This film was the third most successful animated film of 1995, after Pixar's Toy Story and Walt Disney Feature Animation's Pocahontas, albeit with roughly 10% of the more prestigious pictures' profit. Still, this was enough to warrant a sequel.

Pegleg Pete is the oldest animated Disney character, created in 1925 as a bear for Disney's Alice cartoons before becoming the cat enemy of Mickey Mouse in 1928. As a character he embodies various degrees of villainy and sometimes has a wooden leg. In Goof Troop etc he is merely self-obsessed. Though he has both legs, his wife is called 'Peg'.

There are a few cameos from other Disney characters, particularly Mickey Mouse and Donald Duck, who appear in crowd scenes and are even hitchhiking across the country. Ariel from The Little Mermaid also makes appearances, as a lamp with flashing seashells. The 'Lester's Possum Pals' show is a parody of Disney's 'Country Bear Jamboree' show, only all the animatronic figures performing in it are run-down and falling apart.

4. Aladdin and the King of Thieves (1996)

DirectorTad Stones
ReleaseDirect to Video
PlotAfter being upset that he never knew his parents, Aladdin is looking forward to marrying Jasmine. Their wedding is disrupted by the Forty Thieves, with the King of Thieves attempting to steal a sceptre. The sceptre contains an Oracle that is able to answer any question, but only one per person. Aladdin learns that his father Cassim is alive and 'trapped in the world of the Forty Thieves'. Aladdin heads out to rescue him only to discover that his father is the King of Thieves, but may be deposed by his ambitious rival Sa'luk. Cassim accompanies his son back to Agrabah to be there for his wedding but tries to steal the sceptre again, wanting to learn the location of the legendary Hand of Midas, which can turn anything into gold. Will this lost treasure be found, or will Cassim be captured and executed for his crime? Is Aladdin a thief or a prince?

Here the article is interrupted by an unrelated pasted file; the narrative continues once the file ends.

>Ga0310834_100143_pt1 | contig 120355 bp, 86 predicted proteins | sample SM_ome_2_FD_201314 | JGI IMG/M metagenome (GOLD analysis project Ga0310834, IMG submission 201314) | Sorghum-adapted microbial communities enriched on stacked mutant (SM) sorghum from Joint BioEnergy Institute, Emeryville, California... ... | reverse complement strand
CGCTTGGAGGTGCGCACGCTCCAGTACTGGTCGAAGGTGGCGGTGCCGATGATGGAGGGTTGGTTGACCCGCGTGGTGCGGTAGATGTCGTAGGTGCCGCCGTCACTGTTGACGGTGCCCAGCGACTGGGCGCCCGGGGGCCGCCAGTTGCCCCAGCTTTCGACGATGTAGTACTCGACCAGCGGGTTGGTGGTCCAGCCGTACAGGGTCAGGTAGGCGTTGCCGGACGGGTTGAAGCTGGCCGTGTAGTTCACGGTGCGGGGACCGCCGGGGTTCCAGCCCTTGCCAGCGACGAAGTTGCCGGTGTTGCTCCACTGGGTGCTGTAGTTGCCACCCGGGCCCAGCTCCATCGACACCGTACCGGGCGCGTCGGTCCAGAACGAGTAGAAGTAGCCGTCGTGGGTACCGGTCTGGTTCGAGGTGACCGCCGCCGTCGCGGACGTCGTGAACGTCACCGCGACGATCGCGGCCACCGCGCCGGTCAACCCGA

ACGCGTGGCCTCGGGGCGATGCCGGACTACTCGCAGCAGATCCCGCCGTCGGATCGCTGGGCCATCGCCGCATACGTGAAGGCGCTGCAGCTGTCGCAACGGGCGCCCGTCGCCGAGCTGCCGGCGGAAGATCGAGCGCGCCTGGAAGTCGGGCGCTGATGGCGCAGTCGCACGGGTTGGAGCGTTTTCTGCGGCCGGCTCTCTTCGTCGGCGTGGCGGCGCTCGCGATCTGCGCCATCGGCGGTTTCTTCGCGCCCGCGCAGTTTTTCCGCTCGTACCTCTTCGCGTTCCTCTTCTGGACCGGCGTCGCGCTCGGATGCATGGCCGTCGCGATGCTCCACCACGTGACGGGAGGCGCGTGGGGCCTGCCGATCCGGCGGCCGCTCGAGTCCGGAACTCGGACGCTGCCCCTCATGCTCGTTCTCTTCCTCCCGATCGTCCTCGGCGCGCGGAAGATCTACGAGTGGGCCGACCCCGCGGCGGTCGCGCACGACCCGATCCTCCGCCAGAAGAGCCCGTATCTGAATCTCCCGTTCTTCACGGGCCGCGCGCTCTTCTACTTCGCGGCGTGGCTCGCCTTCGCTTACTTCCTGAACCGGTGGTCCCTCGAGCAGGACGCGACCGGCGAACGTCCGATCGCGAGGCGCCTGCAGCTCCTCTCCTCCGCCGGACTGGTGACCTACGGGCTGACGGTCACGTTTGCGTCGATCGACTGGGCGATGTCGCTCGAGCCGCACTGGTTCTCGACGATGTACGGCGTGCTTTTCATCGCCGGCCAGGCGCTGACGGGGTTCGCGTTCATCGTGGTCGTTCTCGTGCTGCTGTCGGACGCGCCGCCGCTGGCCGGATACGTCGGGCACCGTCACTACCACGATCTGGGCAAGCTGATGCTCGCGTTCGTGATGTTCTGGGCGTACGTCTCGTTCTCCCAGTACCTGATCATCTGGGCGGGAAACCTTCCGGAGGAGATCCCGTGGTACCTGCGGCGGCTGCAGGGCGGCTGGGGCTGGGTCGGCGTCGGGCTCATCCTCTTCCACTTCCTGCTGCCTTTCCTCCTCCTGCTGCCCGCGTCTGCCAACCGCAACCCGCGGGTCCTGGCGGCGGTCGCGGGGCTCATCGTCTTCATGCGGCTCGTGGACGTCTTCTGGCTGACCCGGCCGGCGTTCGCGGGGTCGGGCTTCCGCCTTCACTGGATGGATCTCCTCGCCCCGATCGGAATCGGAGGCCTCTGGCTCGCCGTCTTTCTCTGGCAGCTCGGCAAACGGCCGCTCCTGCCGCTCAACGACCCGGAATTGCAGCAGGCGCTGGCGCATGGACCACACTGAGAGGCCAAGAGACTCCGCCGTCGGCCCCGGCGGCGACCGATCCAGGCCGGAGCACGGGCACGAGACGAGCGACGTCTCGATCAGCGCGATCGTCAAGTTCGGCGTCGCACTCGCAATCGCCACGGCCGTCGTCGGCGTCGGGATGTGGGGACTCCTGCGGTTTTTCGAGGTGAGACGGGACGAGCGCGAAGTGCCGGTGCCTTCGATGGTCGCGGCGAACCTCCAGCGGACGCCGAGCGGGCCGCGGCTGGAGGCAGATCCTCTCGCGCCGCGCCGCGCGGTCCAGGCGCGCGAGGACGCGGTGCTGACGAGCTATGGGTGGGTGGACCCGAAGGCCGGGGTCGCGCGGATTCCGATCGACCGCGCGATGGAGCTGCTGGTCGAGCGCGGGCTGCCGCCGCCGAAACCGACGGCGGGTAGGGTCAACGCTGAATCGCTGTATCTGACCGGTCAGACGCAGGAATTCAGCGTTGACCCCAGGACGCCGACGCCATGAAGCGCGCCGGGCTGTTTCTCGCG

Length78 minutes
SettingFictional Arabian country of Agrabah
Animation TypeCel
InspirationLes Mille et Une Nuits
Characters
  • Aladdin, street-rat turned hero (Scott Weinger)
  • Genie (Robin Williams)
  • Cassim, Aladdin's father and King of the Forty Thieves (John Rhys-Davies)
  • Princess Jasmine (Linda Larkin)
  • Iago, parrot (Gilbert Gottfried)
  • Sa'luk, thief who plots to overthrow Cassim (Jerry Orbach)
  • Abu, Aladdin's monkey (Frank Welker)
  • Sultan, ruler of Agrabah and Jasmine's father (Val Bettin)
  • Razoul, Captain of the Sultan's Guard (Jim Cummings)
  • The Oracle (CCH Pounder)
  • Magic Carpet
MusicComposed by Randy Petersen and Kevin Quinn unless stated:
  • 'There's a Party Here in Agrabah' by David Friedman
  • 'Out of Thin Air' by David Friedman
  • 'Welcome To The Forty Thieves'
  • 'Father and Son'
  • 'Are You In or Out?'
  • 'Arabian Nights' lyrics by Howard Ashman, music by Alan Menken
Spin Off Of
  • Aladdin (1992) – 4 years earlier
BechdelFail